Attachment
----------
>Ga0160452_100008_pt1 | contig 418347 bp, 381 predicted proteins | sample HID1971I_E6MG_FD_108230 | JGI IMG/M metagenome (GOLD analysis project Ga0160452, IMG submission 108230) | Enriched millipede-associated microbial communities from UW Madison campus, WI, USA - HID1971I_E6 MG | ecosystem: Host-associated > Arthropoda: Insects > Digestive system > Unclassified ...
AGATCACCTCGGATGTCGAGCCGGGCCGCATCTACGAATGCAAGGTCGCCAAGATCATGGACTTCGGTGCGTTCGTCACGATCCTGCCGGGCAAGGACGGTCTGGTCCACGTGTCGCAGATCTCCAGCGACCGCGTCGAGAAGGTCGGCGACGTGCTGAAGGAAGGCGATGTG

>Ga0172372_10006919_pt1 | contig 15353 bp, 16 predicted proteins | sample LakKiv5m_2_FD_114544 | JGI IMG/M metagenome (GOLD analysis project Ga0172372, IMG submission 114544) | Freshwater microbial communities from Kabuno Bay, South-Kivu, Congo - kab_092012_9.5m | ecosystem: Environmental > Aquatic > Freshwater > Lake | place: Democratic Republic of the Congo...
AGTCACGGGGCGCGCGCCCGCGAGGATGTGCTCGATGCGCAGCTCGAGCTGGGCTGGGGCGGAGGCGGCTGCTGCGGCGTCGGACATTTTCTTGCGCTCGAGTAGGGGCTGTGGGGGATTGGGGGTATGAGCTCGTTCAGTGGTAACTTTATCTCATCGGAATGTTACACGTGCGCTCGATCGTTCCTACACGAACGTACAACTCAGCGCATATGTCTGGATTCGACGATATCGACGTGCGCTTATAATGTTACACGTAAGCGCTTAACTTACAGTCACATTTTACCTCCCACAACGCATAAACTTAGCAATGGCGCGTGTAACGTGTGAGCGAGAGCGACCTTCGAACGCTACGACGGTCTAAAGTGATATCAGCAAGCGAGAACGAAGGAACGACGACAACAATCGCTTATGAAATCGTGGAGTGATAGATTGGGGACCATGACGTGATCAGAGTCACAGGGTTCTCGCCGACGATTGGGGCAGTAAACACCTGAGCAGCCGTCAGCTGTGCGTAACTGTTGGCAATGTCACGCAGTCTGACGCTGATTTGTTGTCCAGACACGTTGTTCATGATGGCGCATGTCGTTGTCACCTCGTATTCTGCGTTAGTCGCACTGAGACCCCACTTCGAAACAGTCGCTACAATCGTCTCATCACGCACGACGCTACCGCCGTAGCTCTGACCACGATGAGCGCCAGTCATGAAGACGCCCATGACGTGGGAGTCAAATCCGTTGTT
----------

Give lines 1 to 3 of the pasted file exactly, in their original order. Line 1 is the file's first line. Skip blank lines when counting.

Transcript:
>Ga0160452_100008_pt1 | contig 418347 bp, 381 predicted proteins | sample HID1971I_E6MG_FD_108230 | JGI IMG/M metagenome (GOLD analysis project Ga0160452, IMG submission 108230) | Enriched millipede-associated microbial communities from UW Madison campus, WI, USA - HID1971I_E6 MG | ecosystem: Host-associated > Arthropoda: Insects > Digestive system > Unclassified ...
AGATCACCTCGGATGTCGAGCCGGGCCGCATCTACGAATGCAAGGTCGCCAAGATCATGGACTTCGGTGCGTTCGTCACGATCCTGCCGGGCAAGGACGGTCTGGTCCACGTGTCGCAGATCTCCAGCGACCGCGTCGAGAAGGTCGGCGACGTGCTGAAGGAAGGCGATGTG

>Ga0172372_10006919_pt1 | contig 15353 bp, 16 predicted proteins | sample LakKiv5m_2_FD_114544 | JGI IMG/M metagenome (GOLD analysis project Ga0172372, IMG submission 114544) | Freshwater microbial communities from Kabuno Bay, South-Kivu, Congo - kab_092012_9.5m | ecosystem: Environmental > Aquatic > Freshwater > Lake | place: Democratic Republic of the Congo...